I am memory.
There are many like me.
I am in the wind and the rain and the sun.
I am in the birdsong and the green leaves and the moonlight.
I am in the hearts of those who stop and linger.
THIS IS WHERE I STAND.
A beautiful story centred around the statue of a WW1 soldier - which could be any soldier. The statue gives readers an insight into the soldier's memories of the war as well as what he has seen from his pedestal as the years have passed.
The lyrical text is accompanied by Kieran Rynhart's hauntingly beautiful illustrations. The book will resonate with children and adults alike, and generate discussion between the generations, not only about ANZAC day but about the effects of war in general.
Growing up I remember my Grandad retelling some of his stories from when he was in World War II, I remember listening in awe as to me as a young child it seemed unfathomable that this was reality, and not just something from a movie. I have always wanted my children to be aware of the sacrifices that the men and women made while fighting for our country. Each ANZAC day we make sure to pay our respects, even during the 2020 lockdown we stood at our driveway, while a neighbour nearby played the bugle. When I saw this book was available to request, I knew I would love to add this to our collection, and knew the children would be interested.
When I opened the review package, the book caught my eldest son's eyes and he asked if we could read it, even before checking what else was included in the package. The cover illustration caught my eyes first, the strong soldier on a monument, with a field of poppies on the left, and on his other side it looks like a place of battle, featuring a couple of airplanes in the sky.
As I started reading the words, my son found that they were easy enough for him to read aloud with me, and as we made our way further through the book, we couldn't help but pause and admire the detailed illustrations and discuss what we had just read.
The storyline focuses around what the soldier saw and experienced while he was alive during the war, such as the places he went and the sights that come from a warzone. The story also focuses on what the soldier has seen while standing in his place, from the people that pay no attention, to those that take the time to sit down and spend time reading the names, but also the rallies that took place in front of him. The writing is cohesive and at a level that is suitable for all ages, there is an abundance of soft descriptive language on each page.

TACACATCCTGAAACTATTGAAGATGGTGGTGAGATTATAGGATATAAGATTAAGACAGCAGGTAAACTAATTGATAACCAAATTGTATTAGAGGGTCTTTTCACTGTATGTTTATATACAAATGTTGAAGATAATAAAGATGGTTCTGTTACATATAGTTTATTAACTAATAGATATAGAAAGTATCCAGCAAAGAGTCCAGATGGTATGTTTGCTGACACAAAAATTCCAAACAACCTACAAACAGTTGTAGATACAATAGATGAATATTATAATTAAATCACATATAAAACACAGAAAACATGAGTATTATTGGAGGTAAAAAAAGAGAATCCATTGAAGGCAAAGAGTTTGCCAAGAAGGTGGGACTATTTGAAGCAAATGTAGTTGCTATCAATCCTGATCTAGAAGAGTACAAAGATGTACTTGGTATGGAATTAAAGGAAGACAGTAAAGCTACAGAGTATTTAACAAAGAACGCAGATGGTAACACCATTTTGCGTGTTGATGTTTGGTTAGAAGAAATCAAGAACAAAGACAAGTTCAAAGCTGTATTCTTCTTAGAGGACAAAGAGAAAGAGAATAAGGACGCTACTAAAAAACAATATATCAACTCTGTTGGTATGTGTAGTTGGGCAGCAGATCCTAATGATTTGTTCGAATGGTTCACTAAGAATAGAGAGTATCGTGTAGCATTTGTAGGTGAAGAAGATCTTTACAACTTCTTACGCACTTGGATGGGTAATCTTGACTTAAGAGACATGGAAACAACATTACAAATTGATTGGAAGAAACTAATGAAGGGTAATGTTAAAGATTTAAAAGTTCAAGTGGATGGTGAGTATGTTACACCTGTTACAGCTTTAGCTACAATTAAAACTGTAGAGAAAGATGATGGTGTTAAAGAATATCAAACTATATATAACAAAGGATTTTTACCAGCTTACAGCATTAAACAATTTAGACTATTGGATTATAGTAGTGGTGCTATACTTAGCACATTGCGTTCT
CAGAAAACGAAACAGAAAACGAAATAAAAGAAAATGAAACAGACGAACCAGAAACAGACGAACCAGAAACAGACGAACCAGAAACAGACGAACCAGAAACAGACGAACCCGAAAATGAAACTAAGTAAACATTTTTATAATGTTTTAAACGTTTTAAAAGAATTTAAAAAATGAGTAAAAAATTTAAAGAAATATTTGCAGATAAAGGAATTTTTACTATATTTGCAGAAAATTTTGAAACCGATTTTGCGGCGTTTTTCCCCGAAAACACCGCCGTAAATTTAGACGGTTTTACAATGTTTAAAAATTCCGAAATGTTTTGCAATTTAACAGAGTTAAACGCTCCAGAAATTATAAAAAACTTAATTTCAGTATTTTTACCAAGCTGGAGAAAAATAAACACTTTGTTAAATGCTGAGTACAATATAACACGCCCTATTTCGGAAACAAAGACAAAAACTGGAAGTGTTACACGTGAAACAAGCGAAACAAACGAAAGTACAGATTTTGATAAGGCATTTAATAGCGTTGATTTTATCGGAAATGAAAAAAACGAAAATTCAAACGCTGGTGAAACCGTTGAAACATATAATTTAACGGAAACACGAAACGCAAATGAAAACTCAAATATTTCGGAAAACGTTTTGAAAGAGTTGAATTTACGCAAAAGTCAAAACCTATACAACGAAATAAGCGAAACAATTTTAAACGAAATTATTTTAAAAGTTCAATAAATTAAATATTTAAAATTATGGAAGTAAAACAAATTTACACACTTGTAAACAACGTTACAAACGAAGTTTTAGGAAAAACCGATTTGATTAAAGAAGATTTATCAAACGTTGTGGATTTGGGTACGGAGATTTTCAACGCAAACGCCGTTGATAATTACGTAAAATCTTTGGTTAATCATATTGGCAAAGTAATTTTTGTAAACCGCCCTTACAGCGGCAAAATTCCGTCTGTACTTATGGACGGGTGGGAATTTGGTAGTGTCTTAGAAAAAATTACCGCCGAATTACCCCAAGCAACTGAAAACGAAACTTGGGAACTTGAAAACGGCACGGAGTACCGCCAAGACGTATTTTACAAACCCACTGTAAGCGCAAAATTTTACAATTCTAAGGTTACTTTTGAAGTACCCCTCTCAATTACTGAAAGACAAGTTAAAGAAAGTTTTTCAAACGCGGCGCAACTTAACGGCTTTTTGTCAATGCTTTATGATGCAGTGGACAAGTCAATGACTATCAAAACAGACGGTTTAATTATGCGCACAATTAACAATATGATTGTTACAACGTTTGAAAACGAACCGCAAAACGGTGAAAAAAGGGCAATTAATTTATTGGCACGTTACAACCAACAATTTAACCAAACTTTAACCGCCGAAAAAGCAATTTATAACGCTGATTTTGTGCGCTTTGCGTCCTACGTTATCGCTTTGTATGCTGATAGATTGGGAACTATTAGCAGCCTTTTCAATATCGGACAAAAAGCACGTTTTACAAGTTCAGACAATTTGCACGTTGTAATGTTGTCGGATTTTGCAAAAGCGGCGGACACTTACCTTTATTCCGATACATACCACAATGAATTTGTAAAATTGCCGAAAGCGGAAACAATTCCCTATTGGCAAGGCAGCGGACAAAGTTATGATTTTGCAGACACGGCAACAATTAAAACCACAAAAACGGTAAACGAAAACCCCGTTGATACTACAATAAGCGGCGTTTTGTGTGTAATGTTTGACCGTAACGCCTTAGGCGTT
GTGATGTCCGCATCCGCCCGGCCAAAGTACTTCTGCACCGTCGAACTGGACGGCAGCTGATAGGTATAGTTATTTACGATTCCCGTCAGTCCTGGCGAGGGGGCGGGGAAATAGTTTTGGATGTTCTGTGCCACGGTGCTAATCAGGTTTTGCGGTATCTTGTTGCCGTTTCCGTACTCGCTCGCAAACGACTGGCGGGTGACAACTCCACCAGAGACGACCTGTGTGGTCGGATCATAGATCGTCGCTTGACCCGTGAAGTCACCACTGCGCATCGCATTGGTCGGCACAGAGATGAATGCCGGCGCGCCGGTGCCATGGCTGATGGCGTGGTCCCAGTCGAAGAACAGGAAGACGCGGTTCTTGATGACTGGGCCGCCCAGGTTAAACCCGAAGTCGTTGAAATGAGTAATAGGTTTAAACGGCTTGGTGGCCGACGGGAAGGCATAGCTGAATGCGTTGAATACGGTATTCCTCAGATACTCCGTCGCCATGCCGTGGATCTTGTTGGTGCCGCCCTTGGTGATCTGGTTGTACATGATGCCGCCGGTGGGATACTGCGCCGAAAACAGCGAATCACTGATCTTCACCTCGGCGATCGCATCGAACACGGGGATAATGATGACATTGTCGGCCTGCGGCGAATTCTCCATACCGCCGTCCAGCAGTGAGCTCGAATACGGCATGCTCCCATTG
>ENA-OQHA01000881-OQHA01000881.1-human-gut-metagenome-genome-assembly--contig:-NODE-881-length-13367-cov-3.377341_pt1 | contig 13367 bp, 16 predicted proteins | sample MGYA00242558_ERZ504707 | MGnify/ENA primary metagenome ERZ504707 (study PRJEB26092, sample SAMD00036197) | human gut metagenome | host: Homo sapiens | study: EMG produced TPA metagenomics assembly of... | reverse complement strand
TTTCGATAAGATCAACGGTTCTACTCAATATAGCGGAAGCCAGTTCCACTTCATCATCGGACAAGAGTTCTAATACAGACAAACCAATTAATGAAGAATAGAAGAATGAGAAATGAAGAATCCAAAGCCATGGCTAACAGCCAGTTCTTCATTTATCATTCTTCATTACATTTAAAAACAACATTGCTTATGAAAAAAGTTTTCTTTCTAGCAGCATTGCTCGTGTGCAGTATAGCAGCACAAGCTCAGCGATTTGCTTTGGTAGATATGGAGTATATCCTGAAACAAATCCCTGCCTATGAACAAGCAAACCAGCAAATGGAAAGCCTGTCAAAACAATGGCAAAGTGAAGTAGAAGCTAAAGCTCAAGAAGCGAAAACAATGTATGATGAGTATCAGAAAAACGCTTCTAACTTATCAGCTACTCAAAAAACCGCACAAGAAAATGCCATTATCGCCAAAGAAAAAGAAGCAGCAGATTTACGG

I enjoyed reading this with my son as it was an easy gateway into conversation about war and fighting for one's country, and the sacrifices people made so that we could live safely in this country. The author has created a heartfelt story which I personally believe will be read by us each year for the forseeable future.
This is one of those classic books which, although ostensibly aimed at children at primary school, can be equally enjoyed by people of all ages because of the timeless appeal of its message. It highlights both the glory and the futility of war, the triumph of soldiers who have won their battle and the tragedy of those who have been killed in action. The statue at the centre of the narrative represents the universal soldier who has served his country in times of crisis.
Our own family has been represented in all the forces at various times; Mr Eleven wears his grandfather's medals with pride on ANZAC day, and photographs and certificates are documents to be treasured. Both the children (Mr Eleven and his sister Miss Nine) are familiar with the various actions, whether active warfare or peace-keeping assignments, that their relations have been involved with, so they could easily relate to the soldier on his pedestal. They did not fail to point out just how young he appeared to be, and the way his steady gaze was directed towards some remembered battle.
I love the way the text is written in heightened prose, almost as a poem. The words beg to be read aloud, slowly and with frequent pauses to allow the implications of the soldier's world to sink in. Everything that happens around him is something he might once have seen, now lost to him forever. His fate is to remain there in all weather, steadfast against the elements. And yet, because he is in a public space, he will never be forgotten.
Life goes on around him. Children play at his feet; the ANZAC service takes place before him every year, bringing back memories of the time he left New Zealand along with his friends to fight for his country. He thinks back to the exotic lands he visited and the wonderful things he saw. And then he remembers the fighting, the injuries, and the inevitable deaths that should never have taken place. Those who should have lived out their lives and grown old are remembered as being eternally young, as he is too.
The illustrations are just beautiful. Their muted colours reflect the time when the young soldier would have been alive: the use of monochrome and shades of sepia offers an impression of the soldier's world at a time when bright artificial colours were uncommon. His standing place is one of shadows and blurred outlines, suggesting the peace he has found on his pedestal in the midst of a modern world.
Both the children - and their parents! - have read the book several times over, and each time they have noticed something new. It is a wonderful way to commemorate the men and women who travelled to unknown places in order to defend those left at home. And yet it does not glorify war as such. The glory rests with those who fought - and often died - for their country. And with those families who gave up their children to the war effort. The statue is for all those people so they can never forget.
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